A prospective study of dietary acrylamide intake and the risk of endometrial, ovarian, and breast cancer.Cancer Epidemiol Biomarkers Prev 2007; 16(11):2304-13CE
Acrylamide, a probable human carcinogen, was detected in various heat-treated carbohydrate-rich foods in 2002. The few epidemiologic studies done thus far have not shown a relationship with cancer. Our aim was to investigate the association between acrylamide intake and endometrial, ovarian, and breast cancer risk.
The Netherlands Cohort Study on diet and cancer includes 62,573 women, aged 55-69 years. At baseline (1986), a random subcohort of 2,589 women was selected using a case cohort analysis approach for analysis. The acrylamide intake of subcohort members and cases was assessed with a food frequency questionnaire and was based on chemical analysis of all relevant Dutch foods. Subgroup analyses were done for never-smokers to eliminate the influence of smoking; an important source of acrylamide.
After 11.3 years of follow-up, 327, 300, and 1,835 cases of endometrial, ovarian, and breast cancer, respectively, were documented. Compared with the lowest quintile of acrylamide intake (mean intake, 8.9 mug/day), multivariable-adjusted hazard rate ratios (HR) for endometrial, ovarian, and breast cancer in the highest quintile (mean intake, 40.2 mug/day) were 1.29 [95% confidence interval (95% CI), 0.81-2.07; P(trend)=0.18], 1.78 (95% CI, 1.10-2.88; P(trend)=0.02), and 0.93 (95% CI, 0.73-1.19; P(trend)=0.79), respectively. For never-smokers, the corresponding HRs were 1.99 (95% CI, 1.12-3.52; P(trend)=0.03), 2.22 (95% CI, 1.20-4.08; P(trend)=0.01), and 1.10 (95% CI, 0.80-1.52; P(trend)=0.55).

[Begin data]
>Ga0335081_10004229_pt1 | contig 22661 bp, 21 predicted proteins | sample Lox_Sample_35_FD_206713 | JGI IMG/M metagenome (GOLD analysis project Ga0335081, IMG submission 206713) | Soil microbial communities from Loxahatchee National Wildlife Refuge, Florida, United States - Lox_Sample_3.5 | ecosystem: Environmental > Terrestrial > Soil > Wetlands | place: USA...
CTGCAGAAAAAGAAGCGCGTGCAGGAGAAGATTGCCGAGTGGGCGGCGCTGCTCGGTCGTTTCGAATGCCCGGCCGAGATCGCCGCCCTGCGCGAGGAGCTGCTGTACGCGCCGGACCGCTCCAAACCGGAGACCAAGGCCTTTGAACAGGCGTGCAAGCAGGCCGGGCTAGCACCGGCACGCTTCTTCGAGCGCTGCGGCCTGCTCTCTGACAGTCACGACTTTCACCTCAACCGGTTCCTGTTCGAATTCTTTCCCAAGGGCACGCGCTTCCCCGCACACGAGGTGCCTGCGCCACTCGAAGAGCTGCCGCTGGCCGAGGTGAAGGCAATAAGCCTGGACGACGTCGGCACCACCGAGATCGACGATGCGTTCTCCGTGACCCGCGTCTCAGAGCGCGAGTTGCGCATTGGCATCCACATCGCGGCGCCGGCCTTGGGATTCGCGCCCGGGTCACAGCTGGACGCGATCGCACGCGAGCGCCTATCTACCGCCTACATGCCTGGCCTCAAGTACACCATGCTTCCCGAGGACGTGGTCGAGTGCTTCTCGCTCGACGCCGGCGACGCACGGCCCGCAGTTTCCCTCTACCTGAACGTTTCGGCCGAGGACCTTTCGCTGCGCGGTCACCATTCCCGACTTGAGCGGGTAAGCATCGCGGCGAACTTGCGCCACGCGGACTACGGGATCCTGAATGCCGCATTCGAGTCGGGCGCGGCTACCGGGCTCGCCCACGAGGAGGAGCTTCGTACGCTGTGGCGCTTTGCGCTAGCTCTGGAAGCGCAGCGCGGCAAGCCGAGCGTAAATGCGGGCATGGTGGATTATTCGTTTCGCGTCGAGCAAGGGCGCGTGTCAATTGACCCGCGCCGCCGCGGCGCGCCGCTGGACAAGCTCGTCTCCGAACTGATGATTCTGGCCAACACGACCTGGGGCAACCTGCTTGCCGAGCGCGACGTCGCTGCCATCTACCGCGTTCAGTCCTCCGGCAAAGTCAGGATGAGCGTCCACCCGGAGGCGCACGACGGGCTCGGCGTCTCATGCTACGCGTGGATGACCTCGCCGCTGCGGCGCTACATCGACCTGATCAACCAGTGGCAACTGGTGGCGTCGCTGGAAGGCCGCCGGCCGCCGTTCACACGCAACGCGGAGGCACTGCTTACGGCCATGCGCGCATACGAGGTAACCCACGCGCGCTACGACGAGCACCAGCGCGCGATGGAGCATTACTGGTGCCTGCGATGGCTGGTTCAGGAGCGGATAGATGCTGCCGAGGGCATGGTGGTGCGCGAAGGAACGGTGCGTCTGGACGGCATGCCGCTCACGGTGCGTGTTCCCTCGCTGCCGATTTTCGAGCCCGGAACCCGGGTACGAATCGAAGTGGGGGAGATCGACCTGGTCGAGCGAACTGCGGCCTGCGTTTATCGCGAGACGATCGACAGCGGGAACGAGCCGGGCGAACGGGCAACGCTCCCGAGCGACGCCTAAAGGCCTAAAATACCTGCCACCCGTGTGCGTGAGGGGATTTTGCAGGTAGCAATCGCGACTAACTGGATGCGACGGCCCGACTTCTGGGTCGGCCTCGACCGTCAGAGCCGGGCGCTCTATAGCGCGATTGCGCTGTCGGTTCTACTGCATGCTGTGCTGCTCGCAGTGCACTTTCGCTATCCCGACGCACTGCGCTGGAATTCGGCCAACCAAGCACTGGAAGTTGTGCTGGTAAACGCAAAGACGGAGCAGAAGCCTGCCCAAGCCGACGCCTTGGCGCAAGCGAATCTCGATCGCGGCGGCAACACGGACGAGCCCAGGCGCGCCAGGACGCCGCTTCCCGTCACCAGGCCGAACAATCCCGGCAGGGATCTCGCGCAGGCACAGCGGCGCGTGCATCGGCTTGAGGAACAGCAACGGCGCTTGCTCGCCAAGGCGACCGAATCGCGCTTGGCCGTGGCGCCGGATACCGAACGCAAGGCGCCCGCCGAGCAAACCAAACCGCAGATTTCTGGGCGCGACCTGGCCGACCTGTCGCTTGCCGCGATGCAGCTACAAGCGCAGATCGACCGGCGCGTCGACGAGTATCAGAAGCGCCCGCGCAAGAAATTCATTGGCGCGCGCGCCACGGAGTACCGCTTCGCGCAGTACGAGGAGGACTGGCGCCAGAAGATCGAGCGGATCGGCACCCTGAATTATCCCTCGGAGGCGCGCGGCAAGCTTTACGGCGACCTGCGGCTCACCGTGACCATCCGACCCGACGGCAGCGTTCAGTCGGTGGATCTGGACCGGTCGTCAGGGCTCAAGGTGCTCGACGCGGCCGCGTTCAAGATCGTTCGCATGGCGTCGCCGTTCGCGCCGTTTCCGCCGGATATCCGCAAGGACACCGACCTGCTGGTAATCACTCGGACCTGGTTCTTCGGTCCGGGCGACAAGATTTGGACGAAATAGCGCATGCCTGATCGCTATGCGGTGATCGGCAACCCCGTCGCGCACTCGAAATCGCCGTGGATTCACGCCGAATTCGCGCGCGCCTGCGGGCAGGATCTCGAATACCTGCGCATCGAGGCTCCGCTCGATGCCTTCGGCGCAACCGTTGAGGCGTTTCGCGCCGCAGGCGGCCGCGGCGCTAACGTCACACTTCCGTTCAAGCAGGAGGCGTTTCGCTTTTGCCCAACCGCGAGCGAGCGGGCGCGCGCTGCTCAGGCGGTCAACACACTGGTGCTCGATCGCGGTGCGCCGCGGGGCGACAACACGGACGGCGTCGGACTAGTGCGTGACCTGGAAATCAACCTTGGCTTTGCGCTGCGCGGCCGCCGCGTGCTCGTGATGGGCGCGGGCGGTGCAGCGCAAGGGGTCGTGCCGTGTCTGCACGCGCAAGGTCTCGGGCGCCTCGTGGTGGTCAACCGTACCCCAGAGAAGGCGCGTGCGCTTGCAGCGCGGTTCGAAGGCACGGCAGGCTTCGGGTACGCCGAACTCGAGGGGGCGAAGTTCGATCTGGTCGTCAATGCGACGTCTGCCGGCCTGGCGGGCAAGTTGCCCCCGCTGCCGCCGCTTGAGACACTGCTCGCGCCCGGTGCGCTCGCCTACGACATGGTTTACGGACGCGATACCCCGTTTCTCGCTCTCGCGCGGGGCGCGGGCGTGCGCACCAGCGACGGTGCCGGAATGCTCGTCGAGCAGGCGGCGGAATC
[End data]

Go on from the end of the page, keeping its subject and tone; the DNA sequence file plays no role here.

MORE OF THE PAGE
We observed increased risks of postmenopausal endometrial and ovarian cancer with increasing dietary acrylamide intake, particularly among never-smokers. Risk of breast cancer was not associated with acrylamide intake.